Odontogenic abscess


Fig. 3.6
Bipartite patellae


Fig. 3.7
Consequence of potential myositis ossificans

3.3.2 Description of the Fracture

The fractures of the distal humerus account for 2 % of all fractures and 1/3 of the humeral fractures [24]. The direct trauma mechanism is the most common, while less frequently the indirect one, due to rotation traumas, leads to spiral or oblique fractures.

The clinical case shows the consequence of a fracture of the distal third of the right humeral diaphysis (Fig. 3.8). This site represents the least common one if compared with the fractures of the other two segments of the humeral diaphysis, the middle third (most common) and the proximal third (second most common). The fracture looks well healed, with bone callous formation, thus suggesting a secondary bone healing. The bone callous progress, though partly reshaped, looks like the type of fracture that could have been oblique or spiroid, meaning an indirect rotational trauma. There might have been a third fragment on the medial profile, where the callous is most overabundant. This hypothesis can be supported also by the slight varus deviation of the distal part of the segment. The remaining axes of the segment look well preserved, and the healing of the fracture clears (Fig. 3.9). This recovery picture does not show any alterations in the limb’s function.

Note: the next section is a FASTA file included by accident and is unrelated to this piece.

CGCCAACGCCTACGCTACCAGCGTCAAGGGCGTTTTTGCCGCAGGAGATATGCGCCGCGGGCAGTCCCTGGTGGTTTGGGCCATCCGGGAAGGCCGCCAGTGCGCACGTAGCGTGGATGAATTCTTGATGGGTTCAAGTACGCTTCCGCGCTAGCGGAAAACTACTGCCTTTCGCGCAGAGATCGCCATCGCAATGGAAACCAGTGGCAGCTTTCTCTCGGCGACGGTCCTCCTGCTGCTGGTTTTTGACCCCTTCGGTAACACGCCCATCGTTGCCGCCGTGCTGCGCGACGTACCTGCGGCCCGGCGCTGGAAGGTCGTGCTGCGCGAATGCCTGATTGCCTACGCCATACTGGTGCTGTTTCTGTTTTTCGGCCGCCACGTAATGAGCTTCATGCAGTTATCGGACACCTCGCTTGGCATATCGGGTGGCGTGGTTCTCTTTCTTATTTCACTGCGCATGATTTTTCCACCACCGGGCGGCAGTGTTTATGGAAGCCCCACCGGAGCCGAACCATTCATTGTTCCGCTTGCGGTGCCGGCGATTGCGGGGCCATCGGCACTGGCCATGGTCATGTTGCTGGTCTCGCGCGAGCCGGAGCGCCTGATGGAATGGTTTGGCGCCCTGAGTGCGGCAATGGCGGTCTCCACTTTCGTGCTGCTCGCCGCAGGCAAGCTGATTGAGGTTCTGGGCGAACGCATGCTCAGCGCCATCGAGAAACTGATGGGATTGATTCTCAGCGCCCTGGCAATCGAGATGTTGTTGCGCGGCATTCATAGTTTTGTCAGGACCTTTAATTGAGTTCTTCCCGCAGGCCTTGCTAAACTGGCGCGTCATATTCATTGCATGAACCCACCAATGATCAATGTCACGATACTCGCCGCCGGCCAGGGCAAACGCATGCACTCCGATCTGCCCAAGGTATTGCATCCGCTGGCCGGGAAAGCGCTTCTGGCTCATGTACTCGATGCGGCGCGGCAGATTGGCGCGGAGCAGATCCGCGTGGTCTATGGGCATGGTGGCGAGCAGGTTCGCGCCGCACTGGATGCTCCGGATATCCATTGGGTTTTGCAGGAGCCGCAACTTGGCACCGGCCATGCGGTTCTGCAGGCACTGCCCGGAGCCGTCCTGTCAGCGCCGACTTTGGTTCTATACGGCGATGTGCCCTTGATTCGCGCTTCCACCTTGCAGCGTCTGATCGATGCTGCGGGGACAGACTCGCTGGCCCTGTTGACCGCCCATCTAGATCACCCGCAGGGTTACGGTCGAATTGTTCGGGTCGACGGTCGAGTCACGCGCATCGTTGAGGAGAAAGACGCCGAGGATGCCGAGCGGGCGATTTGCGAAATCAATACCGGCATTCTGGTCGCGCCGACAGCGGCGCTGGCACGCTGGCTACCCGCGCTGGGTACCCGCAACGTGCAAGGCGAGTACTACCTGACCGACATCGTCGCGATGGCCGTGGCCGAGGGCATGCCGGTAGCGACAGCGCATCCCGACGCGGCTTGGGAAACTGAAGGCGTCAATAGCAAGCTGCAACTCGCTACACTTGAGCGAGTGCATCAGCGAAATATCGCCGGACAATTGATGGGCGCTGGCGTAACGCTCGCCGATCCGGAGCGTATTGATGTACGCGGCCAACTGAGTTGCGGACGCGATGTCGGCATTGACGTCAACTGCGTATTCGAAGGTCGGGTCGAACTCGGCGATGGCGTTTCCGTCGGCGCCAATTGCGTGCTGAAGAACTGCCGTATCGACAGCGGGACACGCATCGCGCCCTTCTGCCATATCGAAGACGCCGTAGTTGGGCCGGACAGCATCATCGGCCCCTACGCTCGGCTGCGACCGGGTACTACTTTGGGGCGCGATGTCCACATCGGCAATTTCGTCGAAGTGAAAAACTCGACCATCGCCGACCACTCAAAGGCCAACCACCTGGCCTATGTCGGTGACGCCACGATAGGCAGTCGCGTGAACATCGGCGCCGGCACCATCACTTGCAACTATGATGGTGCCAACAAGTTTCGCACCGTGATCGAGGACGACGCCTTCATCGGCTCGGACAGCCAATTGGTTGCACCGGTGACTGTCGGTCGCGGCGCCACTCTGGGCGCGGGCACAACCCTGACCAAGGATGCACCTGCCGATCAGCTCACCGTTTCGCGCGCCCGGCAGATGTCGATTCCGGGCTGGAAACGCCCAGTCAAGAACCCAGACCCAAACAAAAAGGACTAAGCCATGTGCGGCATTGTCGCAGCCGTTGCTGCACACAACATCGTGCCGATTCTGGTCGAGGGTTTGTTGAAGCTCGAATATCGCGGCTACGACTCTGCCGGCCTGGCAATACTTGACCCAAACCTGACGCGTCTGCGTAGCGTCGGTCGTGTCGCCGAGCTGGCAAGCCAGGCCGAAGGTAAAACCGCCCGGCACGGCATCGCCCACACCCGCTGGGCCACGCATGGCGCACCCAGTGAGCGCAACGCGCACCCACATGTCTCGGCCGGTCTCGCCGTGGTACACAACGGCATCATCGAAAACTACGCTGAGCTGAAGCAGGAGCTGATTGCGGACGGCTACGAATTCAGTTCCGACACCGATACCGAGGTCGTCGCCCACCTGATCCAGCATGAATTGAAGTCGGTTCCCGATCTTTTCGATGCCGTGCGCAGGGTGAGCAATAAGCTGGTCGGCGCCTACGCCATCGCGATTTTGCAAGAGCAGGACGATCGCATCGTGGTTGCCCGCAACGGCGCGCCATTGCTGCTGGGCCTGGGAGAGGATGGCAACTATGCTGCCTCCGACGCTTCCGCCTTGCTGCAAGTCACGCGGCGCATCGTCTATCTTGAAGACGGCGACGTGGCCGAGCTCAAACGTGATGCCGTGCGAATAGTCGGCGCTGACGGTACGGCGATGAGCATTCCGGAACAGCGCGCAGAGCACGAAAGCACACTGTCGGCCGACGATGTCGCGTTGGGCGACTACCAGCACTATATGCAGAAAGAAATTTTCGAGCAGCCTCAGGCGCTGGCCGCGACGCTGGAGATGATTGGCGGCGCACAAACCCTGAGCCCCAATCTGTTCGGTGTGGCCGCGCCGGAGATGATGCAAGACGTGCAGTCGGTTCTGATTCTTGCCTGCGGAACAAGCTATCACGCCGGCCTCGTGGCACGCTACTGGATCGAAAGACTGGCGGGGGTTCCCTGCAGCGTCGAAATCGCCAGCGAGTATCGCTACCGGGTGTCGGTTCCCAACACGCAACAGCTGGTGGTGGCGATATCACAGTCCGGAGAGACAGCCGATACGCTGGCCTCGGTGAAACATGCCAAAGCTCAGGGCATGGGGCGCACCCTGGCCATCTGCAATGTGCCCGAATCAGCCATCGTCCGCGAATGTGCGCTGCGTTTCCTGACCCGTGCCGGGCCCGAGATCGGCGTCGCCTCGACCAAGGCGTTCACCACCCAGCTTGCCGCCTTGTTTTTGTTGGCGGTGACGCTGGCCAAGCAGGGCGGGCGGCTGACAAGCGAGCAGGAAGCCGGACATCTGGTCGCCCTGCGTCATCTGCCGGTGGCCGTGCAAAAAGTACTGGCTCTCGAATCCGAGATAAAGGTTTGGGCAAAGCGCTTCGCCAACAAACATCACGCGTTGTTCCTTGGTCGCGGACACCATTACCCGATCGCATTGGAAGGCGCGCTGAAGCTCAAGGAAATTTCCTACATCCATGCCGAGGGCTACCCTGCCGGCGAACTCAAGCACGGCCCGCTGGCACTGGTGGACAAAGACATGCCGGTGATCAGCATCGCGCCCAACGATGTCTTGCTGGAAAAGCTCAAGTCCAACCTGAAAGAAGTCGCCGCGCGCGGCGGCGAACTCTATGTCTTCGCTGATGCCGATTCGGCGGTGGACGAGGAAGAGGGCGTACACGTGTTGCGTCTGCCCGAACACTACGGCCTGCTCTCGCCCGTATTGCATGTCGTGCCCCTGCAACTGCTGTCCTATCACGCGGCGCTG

Fig. 3.8
Fracture of the right humerus


Fig. 3.9
X-rays of the humerus antero-posterior view shows consequences of a fracture of the distal third of the bone segment with a mild varus deviation

3.4 Fracture of the Radius and Ulna

3.4.1 Fracture of the Medial Third of the Radius and Ulna

A333795_1_En_3_Figc_HTML.gif Morphological and Palaeopathological Description of the Subject

The subject is of average build, with particularly marked muscular imprints only at the pectoral girdle and at the upper arms. The clavicles and humeri show enthesopaties at the origin and insertion of the deltoid and subscapularis muscles, which are used respectively, for abduction and rotation of the arm. The inferior appendicular skeleton does not show any enthesopathic alterations, even though the femurs reveal an antero-posterior flattening of the diaphyseal superior third (platimery).

The presence of only two Schmörl’s nodes at the thoracic tract of the spine, together with a mild degree of arthritis, suggests a low ponderal and functional load of the column. The extra-vertebral arthritis, limited to the shoulders joint, may be linked to the subject’s advanced age.